Tantrums can leave you feeling truly baffled as to why your child is acting in such an undesirable way, they can leave you emotional, exhausted, and even embarrassed because let’s face it kids aren’t picky about where they throw them!
It can be hard to accept that tantrums aren’t a child behaving badly, manipulatively, or even deliberately trying to wind you up, but understanding how their brains function will help you appreciate this!
Tantrums are a way in which your child responds to or communicates a feeling in the only way they know-how and it’s all down to the function of their brain.
Understanding what is happening in the different areas of your child’s brain when a tantrum kicks in helps you to parent constructively, otherwise known as ‘whole brain parenting’.
So, let’s start with the basics:
The left side of the brain
Takes longer to develop and is responsible for logic.
The right side of the brain:
It develops faster and dominates the logical left side until children are about 3. It is responsible for feelings.
Responsible for sending and receiving messages from your brain.
Our brains determine who we are and what we do, our brains are molded by our own individual experiences and experiences change the brain. Whenever an event occurs (such as a tantrum) certain neurons fire in your child’s brains. When the same neurons fire over and over again during a tantrum again they connect to one another leaving you with what we call a memory from the experience.
So, the way we respond to a child’s tantrum is very important, now this doesn’t mean protecting our child from negative experiences- it just means helping them use their ‘whole brain’ to help them make sense of what is happening in their brain.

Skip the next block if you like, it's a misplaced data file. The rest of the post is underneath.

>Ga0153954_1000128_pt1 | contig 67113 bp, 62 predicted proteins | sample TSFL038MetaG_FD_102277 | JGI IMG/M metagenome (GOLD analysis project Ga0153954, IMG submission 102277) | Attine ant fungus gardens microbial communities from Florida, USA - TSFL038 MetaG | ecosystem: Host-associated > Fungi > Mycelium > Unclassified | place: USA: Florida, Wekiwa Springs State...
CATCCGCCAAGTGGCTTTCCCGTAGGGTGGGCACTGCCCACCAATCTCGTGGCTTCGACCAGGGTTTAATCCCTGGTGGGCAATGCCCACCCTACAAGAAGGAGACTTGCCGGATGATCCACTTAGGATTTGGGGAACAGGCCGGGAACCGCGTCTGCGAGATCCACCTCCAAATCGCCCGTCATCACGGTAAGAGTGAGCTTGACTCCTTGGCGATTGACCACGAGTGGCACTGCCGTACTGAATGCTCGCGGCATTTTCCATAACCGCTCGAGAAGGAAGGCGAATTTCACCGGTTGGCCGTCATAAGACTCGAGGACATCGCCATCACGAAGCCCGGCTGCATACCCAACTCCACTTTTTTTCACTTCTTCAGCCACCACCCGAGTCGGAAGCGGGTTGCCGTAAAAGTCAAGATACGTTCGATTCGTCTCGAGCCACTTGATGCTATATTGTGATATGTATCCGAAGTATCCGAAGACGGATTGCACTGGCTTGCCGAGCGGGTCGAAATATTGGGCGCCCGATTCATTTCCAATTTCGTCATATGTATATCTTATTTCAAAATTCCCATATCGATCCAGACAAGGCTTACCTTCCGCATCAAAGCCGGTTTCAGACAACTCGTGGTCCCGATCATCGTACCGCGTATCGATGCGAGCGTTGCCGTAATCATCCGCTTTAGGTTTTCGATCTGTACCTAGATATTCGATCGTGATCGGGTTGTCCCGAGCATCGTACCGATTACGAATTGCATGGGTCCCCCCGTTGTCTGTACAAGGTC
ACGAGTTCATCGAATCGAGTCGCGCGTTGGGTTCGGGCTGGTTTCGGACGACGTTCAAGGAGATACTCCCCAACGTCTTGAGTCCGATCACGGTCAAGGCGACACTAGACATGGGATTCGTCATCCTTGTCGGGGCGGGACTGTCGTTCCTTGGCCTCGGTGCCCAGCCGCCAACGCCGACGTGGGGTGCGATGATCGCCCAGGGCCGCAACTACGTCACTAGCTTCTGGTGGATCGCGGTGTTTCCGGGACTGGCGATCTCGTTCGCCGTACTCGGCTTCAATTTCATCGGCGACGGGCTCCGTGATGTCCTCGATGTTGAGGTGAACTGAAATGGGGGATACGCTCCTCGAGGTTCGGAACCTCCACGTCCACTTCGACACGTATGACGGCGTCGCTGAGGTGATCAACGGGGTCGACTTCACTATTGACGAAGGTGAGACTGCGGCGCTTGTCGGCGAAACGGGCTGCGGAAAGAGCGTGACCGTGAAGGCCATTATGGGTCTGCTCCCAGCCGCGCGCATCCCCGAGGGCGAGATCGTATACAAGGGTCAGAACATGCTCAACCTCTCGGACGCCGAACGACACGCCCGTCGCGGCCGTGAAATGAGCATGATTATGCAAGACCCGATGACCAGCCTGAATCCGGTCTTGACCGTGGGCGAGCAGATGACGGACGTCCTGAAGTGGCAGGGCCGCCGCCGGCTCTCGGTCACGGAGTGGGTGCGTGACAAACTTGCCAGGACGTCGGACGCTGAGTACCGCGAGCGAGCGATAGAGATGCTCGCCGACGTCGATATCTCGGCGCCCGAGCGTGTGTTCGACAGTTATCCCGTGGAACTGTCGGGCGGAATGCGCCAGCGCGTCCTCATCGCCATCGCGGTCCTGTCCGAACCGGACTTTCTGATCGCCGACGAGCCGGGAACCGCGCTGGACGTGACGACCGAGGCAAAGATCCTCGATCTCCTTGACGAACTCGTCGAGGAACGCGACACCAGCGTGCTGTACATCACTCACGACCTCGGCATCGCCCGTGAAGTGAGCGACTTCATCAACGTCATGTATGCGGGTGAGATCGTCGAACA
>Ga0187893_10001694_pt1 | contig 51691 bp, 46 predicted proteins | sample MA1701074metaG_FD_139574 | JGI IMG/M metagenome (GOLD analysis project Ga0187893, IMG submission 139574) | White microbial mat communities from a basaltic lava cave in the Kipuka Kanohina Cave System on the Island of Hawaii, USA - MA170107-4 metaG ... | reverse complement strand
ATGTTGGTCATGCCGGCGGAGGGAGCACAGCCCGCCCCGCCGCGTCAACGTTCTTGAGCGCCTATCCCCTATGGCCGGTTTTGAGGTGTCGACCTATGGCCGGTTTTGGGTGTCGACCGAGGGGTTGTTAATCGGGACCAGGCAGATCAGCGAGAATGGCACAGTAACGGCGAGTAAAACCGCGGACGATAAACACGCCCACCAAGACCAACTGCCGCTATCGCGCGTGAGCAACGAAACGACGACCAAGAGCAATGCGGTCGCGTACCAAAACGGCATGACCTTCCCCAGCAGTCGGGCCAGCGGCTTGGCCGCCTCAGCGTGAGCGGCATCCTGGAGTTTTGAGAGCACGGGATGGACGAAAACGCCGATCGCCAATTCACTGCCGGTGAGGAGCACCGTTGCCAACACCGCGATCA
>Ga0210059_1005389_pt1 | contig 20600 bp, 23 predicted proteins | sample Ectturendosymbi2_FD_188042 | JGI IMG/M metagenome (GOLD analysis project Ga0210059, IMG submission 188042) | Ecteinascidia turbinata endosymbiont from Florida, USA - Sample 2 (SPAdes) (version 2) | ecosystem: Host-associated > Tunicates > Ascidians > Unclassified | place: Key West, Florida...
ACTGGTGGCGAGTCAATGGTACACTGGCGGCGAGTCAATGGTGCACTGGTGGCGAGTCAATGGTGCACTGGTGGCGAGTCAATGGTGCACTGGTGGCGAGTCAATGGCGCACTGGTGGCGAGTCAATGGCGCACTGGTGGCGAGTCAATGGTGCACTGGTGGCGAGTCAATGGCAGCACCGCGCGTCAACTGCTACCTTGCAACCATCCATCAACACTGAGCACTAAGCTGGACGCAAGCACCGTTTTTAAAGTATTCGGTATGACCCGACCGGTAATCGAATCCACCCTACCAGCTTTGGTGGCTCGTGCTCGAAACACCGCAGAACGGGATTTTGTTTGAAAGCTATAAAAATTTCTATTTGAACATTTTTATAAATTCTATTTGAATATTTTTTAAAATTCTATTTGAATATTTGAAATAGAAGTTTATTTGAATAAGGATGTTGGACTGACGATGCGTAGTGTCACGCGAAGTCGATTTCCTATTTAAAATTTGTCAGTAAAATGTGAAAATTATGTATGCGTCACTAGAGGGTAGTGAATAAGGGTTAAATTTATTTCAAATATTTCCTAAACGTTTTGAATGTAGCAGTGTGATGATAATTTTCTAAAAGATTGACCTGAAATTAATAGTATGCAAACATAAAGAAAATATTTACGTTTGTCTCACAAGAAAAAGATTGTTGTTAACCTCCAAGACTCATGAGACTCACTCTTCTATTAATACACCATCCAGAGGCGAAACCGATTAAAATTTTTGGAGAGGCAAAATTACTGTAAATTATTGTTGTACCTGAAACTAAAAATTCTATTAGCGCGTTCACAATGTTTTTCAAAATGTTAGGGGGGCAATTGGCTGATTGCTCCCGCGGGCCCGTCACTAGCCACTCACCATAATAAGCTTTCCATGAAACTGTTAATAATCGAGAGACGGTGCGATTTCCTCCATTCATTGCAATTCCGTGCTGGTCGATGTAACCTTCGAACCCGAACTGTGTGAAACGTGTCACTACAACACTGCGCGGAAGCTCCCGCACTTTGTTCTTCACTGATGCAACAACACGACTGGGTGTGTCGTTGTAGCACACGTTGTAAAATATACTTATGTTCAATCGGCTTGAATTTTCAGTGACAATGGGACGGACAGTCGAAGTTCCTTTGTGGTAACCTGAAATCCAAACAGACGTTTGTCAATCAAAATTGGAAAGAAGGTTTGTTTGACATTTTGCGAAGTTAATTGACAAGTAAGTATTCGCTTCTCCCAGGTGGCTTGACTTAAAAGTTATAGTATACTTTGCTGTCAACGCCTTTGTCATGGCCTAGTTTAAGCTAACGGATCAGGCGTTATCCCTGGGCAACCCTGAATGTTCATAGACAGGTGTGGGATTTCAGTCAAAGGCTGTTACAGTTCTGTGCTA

When a child is in full meltdown, tantrum, hissy fit (whatever you like to call it) mode their brain is being very triggered.
The right brain (responsible for feelings) is in overdrive. Remember a child under two will be completely right-brain dominant and there will be little use in trying to connect with their left side of the brain with logic (hence ‘The terrible two’s). From 3years onward we can start aiding children’s integration of the parts of the brain.
This ‘Integration’ process starts with you using both sides of your brain in order to get your child to use theirs too. As an adult, it can be very easy to lose your temper when a child is having a tantrum. However if we keep our ‘whole brain’ in mind and remind ourselves that our child isn’t giving us a hard time, they are having a hard time. We can then use our left side of the brain to keep us calm.
So, what is the best way to deal with a tantrum?
1. Connect and redirect
Connect and empathize with the feeling to calm the right side of the brain down, once your child has calmed down and the right side isn’t so dominant you can then connect with the left side of the brain (the logic).
2. Name it to name it
As adults, we always feel better when we have discussed how we feel rather than bottling it up or even being judged by another. This is no different with children (even if we think the subject matter isn’t worthy of such big feelings) Have your child name how he’s feeling or retell his experience. Through talking about the emotion, it will calm the right brain down and the left brain will start to be able to connect and tame the feelings.
Your child wants to have sweets before lunch and is having a tantrum, shouting, and wailing around on the floor.
‘I hear you’re really upset I won’t let you have your sweets, you really love sweets’
‘It’s so frustrating when you cant have what you want, you’re upset I hear you. We aren’t having sweets before supper.’
We aren’t giving in to the behavior, we are connecting with the child, making them feel heard, listened to and their emotions feel validated.